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“Jail?” Dixie’s green eyes widened with delight. “You were in jail, Susan?”
“Yup,” Sal said. “In Nowhere, Nevada. It’s a bonding experience.” The big woman scratched the armpit of her pink parka. “Jail, I mean. Not Nowhere.”
Bonding? My cheeks burned. Jail had been one of the worst moments of my life. The lack of control. The smell of disinfectant. That sheriff had even taken by planner away. Plus, it was jail.
“But she wasn’t in for long.” Sal leaned against the reception desk and crossed her legs. She wore matching pink ankle boots. “Susan had to get out to catch that killer.”
“Were you a... deputy?” Arsen asked her, frowning.
“What?” Sal reared backward against the desk. “Deputy? No way. Susan, you didn’t tell him about me?”
“No, no,” I said. “I mean, I did. It’s just—I never knew your full name. We never introduced ourselves properly. You remember.” I turned to Arsen. “The woman with the, er, chalk?” With it, she’d created an impromptu murder board on the jailhouse wall. It had actually been rather helpful.
Grinning, she socked me in the shoulder, and I winced. “I was instrumental in helping solve that murder.”
“You were?” Dixie asked.
“Sure,” Sal said. “We did that whole... thing. You know. Deducting whodunit. Using the gray cells. Like she said, I supplied the chalk and the organizational skills.” She tapped her head.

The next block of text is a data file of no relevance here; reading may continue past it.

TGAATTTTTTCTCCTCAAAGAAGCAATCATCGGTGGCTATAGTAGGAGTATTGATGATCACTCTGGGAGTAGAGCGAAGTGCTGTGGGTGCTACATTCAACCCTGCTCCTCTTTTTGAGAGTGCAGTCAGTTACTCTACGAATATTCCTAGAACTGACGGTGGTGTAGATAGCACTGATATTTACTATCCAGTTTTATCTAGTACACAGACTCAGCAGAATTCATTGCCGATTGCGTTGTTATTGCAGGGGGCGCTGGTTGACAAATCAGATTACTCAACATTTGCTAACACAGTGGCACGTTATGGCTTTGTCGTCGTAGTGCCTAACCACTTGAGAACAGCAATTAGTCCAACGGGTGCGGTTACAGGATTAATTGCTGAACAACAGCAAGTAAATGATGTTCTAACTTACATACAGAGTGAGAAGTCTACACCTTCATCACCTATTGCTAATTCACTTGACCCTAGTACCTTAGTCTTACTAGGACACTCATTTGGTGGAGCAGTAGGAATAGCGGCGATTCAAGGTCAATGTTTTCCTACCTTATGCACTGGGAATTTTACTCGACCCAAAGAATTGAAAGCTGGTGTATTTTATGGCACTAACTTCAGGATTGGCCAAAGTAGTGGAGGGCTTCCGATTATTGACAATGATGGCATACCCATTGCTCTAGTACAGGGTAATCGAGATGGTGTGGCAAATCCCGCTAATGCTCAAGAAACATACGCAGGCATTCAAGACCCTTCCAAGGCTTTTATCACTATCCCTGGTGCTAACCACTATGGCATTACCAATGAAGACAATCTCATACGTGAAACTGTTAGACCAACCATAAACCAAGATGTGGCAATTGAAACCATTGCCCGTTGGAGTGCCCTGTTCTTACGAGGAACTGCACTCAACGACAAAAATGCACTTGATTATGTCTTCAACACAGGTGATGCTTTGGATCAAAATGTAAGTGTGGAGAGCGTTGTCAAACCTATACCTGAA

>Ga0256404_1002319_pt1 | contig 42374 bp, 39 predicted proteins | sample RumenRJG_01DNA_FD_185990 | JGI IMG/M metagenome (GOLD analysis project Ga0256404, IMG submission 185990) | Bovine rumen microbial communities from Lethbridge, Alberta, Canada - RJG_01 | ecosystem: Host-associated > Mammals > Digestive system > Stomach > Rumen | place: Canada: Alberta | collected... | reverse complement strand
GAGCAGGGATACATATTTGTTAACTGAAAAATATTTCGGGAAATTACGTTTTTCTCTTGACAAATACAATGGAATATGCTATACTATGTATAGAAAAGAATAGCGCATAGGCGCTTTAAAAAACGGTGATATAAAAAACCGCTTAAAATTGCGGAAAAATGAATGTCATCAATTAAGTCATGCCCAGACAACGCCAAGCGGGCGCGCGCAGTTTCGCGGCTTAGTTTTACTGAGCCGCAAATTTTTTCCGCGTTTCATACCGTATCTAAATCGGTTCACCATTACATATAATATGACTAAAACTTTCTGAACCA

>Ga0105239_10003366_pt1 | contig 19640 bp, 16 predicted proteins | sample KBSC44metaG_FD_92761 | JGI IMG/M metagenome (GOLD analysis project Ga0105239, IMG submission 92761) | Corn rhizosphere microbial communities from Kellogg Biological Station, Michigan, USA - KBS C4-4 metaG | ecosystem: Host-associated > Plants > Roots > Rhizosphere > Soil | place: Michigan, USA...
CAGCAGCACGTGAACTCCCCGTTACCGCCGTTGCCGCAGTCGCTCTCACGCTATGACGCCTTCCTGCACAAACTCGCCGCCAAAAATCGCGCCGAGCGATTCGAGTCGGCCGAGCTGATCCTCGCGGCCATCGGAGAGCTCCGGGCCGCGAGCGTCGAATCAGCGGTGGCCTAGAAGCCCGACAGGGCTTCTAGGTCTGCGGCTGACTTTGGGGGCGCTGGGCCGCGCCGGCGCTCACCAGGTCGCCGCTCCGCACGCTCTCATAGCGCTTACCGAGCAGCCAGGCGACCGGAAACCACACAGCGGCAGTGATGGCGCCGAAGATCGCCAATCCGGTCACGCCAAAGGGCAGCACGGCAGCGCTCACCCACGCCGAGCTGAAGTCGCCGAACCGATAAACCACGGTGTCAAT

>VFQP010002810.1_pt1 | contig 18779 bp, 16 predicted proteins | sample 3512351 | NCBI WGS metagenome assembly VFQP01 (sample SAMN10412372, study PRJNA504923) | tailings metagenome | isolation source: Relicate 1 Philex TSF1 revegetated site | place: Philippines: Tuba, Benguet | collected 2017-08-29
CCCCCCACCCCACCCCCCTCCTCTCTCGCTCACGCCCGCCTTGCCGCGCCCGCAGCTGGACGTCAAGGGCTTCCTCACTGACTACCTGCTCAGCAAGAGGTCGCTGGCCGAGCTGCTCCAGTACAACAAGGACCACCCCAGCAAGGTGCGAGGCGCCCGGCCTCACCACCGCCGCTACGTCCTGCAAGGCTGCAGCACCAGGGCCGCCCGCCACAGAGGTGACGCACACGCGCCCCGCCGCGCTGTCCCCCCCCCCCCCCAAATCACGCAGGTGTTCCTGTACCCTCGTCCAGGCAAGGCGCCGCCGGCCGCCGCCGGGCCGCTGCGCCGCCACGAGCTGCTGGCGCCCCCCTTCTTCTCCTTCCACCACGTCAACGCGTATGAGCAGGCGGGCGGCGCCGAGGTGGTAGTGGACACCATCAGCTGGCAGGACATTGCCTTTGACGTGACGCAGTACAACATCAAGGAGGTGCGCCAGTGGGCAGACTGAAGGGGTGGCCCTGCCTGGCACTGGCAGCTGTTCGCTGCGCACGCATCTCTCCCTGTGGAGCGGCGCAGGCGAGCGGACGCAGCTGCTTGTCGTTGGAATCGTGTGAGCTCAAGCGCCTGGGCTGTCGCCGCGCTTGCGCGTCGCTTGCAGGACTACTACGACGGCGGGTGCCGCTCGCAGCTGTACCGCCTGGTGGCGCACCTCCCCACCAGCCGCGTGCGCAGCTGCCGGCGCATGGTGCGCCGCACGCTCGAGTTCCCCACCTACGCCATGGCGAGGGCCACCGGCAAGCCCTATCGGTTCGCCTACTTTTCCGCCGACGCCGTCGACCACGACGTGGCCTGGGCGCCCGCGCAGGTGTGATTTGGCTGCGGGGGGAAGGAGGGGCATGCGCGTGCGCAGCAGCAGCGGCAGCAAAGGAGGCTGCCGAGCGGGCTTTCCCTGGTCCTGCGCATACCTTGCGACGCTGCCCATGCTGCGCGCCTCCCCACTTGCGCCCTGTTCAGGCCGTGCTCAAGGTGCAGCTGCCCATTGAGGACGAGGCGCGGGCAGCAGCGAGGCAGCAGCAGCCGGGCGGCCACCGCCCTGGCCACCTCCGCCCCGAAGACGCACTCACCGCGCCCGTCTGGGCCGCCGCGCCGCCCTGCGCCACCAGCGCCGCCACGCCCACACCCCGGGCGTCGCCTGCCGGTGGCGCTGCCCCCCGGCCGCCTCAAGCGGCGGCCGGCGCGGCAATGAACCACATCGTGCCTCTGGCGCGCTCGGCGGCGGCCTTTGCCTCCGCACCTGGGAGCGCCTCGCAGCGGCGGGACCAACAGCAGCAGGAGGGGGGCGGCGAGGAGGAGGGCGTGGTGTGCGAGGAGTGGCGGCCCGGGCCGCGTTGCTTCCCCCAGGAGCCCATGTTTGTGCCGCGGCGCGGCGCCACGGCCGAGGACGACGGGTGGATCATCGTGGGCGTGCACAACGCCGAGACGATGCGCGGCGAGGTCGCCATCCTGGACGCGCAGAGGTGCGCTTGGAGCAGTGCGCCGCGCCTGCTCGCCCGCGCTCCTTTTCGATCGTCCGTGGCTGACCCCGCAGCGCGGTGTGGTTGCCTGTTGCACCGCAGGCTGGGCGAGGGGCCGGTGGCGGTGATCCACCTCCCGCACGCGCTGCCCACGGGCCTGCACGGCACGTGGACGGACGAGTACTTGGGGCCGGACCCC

Bailey sighed and slumped against her foot. She bent to pat the beagle’s head.
“What were you in for?” Dixie asked.
“Dixie,” I hissed, rubbing my shoulder. “That’s a little rude.” But my stomach lurched. What had Sal been arrested for? I didn’t recall discussing it in jail, but I’d had a lot on my mind at the time.
“Nah, it’s okay.” Sal unzipped her thick parka. “I was in for assault.”
My stomach plunged to the fake Persian carpet. “Assault? You attacked someone?”
“Not someone.” She scowled. “I decked a guy. He was hassling my ex—an excitable, tense kind of guy. Reminds me a little of you, Susan.”
“The guy you hit reminds you of Susan?” Arsen asked.
“No, no, no,” she said. “He was a big guy, about your size. My ex reminds me of Susan.”
“So he was hassling your ex, and you punched him,” Dixie said gleefully.
“We-ell,” she said. “I told him to knock it off. And then he called me fat, and the red haze came.”
“The red haze?” I asked in a distant voice.
“It’s like this wash,” Sal said. “This red haze comes over my eyes. I can’t be blamed for what happens next.”
“Cool,” Dixie said. “What happened to your ex?”
She scowled. “He’s my ex, isn’t he? How should I know?”